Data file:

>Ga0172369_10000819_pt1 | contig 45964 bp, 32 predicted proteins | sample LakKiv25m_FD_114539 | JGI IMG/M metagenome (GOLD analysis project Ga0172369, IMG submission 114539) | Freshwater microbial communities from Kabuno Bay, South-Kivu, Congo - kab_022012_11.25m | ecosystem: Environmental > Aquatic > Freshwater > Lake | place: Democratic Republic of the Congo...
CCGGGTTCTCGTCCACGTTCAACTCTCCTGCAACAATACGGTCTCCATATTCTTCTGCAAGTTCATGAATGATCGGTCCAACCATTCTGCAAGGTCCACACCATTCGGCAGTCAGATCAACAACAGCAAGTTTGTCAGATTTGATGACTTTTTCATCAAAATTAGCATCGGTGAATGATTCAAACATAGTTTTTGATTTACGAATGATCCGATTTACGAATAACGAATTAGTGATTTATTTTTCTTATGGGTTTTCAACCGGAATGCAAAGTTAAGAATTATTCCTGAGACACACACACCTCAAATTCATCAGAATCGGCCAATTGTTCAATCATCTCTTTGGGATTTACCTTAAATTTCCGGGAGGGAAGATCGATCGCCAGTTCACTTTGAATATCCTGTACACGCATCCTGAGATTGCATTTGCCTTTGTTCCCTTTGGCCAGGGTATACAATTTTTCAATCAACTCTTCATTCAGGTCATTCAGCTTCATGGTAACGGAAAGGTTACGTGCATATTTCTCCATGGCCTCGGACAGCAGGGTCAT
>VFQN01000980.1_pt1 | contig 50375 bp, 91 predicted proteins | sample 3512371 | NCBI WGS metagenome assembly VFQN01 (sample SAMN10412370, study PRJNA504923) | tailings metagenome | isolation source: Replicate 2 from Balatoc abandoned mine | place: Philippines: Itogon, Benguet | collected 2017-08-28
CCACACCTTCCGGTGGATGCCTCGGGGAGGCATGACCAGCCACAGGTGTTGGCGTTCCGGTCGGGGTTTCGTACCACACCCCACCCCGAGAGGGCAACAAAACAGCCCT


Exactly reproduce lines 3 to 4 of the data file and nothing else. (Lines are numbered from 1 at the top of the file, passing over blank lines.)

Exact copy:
>VFQN01000980.1_pt1 | contig 50375 bp, 91 predicted proteins | sample 3512371 | NCBI WGS metagenome assembly VFQN01 (sample SAMN10412370, study PRJNA504923) | tailings metagenome | isolation source: Replicate 2 from Balatoc abandoned mine | place: Philippines: Itogon, Benguet | collected 2017-08-28
CCACACCTTCCGGTGGATGCCTCGGGGAGGCATGACCAGCCACAGGTGTTGGCGTTCCGGTCGGGGTTTCGTACCACACCCCACCCCGAGAGGGCAACAAAACAGCCCT